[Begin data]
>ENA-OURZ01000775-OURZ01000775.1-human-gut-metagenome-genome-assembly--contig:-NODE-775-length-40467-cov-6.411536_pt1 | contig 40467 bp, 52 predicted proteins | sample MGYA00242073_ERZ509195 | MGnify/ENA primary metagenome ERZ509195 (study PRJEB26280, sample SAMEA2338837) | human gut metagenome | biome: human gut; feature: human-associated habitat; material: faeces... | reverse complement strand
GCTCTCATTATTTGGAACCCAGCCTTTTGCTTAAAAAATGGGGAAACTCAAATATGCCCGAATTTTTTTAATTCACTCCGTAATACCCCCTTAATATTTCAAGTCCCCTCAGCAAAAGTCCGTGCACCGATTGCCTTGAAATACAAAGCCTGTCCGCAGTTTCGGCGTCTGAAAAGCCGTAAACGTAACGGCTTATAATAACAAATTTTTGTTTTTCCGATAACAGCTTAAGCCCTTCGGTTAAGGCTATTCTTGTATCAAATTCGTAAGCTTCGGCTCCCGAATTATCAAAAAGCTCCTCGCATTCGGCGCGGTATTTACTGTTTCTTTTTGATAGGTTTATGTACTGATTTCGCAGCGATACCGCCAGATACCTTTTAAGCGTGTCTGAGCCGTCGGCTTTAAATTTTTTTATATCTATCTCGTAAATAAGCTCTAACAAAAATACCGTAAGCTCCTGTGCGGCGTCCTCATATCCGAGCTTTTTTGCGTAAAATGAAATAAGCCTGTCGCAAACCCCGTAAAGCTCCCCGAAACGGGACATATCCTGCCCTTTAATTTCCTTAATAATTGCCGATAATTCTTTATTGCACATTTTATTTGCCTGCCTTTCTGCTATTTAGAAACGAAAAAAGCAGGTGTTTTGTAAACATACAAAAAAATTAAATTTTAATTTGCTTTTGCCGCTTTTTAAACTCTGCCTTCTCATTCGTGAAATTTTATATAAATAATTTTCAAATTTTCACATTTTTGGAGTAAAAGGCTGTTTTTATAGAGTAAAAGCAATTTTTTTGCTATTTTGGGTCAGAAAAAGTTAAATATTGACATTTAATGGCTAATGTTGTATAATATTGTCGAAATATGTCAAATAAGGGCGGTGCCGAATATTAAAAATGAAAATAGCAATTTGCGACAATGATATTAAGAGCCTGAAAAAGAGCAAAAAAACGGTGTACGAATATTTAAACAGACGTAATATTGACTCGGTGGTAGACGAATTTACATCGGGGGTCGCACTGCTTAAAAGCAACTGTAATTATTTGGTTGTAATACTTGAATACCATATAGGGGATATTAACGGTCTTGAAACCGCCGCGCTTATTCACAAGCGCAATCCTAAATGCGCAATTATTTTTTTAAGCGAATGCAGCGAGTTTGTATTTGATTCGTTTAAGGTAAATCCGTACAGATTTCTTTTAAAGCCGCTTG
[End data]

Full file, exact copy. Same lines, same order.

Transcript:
>ENA-OURZ01000775-OURZ01000775.1-human-gut-metagenome-genome-assembly--contig:-NODE-775-length-40467-cov-6.411536_pt1 | contig 40467 bp, 52 predicted proteins | sample MGYA00242073_ERZ509195 | MGnify/ENA primary metagenome ERZ509195 (study PRJEB26280, sample SAMEA2338837) | human gut metagenome | biome: human gut; feature: human-associated habitat; material: faeces... | reverse complement strand
GCTCTCATTATTTGGAACCCAGCCTTTTGCTTAAAAAATGGGGAAACTCAAATATGCCCGAATTTTTTTAATTCACTCCGTAATACCCCCTTAATATTTCAAGTCCCCTCAGCAAAAGTCCGTGCACCGATTGCCTTGAAATACAAAGCCTGTCCGCAGTTTCGGCGTCTGAAAAGCCGTAAACGTAACGGCTTATAATAACAAATTTTTGTTTTTCCGATAACAGCTTAAGCCCTTCGGTTAAGGCTATTCTTGTATCAAATTCGTAAGCTTCGGCTCCCGAATTATCAAAAAGCTCCTCGCATTCGGCGCGGTATTTACTGTTTCTTTTTGATAGGTTTATGTACTGATTTCGCAGCGATACCGCCAGATACCTTTTAAGCGTGTCTGAGCCGTCGGCTTTAAATTTTTTTATATCTATCTCGTAAATAAGCTCTAACAAAAATACCGTAAGCTCCTGTGCGGCGTCCTCATATCCGAGCTTTTTTGCGTAAAATGAAATAAGCCTGTCGCAAACCCCGTAAAGCTCCCCGAAACGGGACATATCCTGCCCTTTAATTTCCTTAATAATTGCCGATAATTCTTTATTGCACATTTTATTTGCCTGCCTTTCTGCTATTTAGAAACGAAAAAAGCAGGTGTTTTGTAAACATACAAAAAAATTAAATTTTAATTTGCTTTTGCCGCTTTTTAAACTCTGCCTTCTCATTCGTGAAATTTTATATAAATAATTTTCAAATTTTCACATTTTTGGAGTAAAAGGCTGTTTTTATAGAGTAAAAGCAATTTTTTTGCTATTTTGGGTCAGAAAAAGTTAAATATTGACATTTAATGGCTAATGTTGTATAATATTGTCGAAATATGTCAAATAAGGGCGGTGCCGAATATTAAAAATGAAAATAGCAATTTGCGACAATGATATTAAGAGCCTGAAAAAGAGCAAAAAAACGGTGTACGAATATTTAAACAGACGTAATATTGACTCGGTGGTAGACGAATTTACATCGGGGGTCGCACTGCTTAAAAGCAACTGTAATTATTTGGTTGTAATACTTGAATACCATATAGGGGATATTAACGGTCTTGAAACCGCCGCGCTTATTCACAAGCGCAATCCTAAATGCGCAATTATTTTTTTAAGCGAATGCAGCGAGTTTGTATTTGATTCGTTTAAGGTAAATCCGTACAGATTTCTTTTAAAGCCGCTTG